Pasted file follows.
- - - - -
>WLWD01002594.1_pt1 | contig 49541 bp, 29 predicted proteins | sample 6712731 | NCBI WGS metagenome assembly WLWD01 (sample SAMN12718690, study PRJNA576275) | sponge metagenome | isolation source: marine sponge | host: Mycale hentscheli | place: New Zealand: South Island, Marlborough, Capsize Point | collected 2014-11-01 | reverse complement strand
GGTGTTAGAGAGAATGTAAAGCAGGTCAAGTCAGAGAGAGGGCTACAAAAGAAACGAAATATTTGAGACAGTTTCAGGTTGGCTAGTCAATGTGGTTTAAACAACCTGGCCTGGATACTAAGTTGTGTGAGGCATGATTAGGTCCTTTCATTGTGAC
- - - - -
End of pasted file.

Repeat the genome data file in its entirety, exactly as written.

>WLWD01002594.1_pt1 | contig 49541 bp, 29 predicted proteins | sample 6712731 | NCBI WGS metagenome assembly WLWD01 (sample SAMN12718690, study PRJNA576275) | sponge metagenome | isolation source: marine sponge | host: Mycale hentscheli | place: New Zealand: South Island, Marlborough, Capsize Point | collected 2014-11-01 | reverse complement strand
GGTGTTAGAGAGAATGTAAAGCAGGTCAAGTCAGAGAGAGGGCTACAAAAGAAACGAAATATTTGAGACAGTTTCAGGTTGGCTAGTCAATGTGGTTTAAACAACCTGGCCTGGATACTAAGTTGTGTGAGGCATGATTAGGTCCTTTCATTGTGAC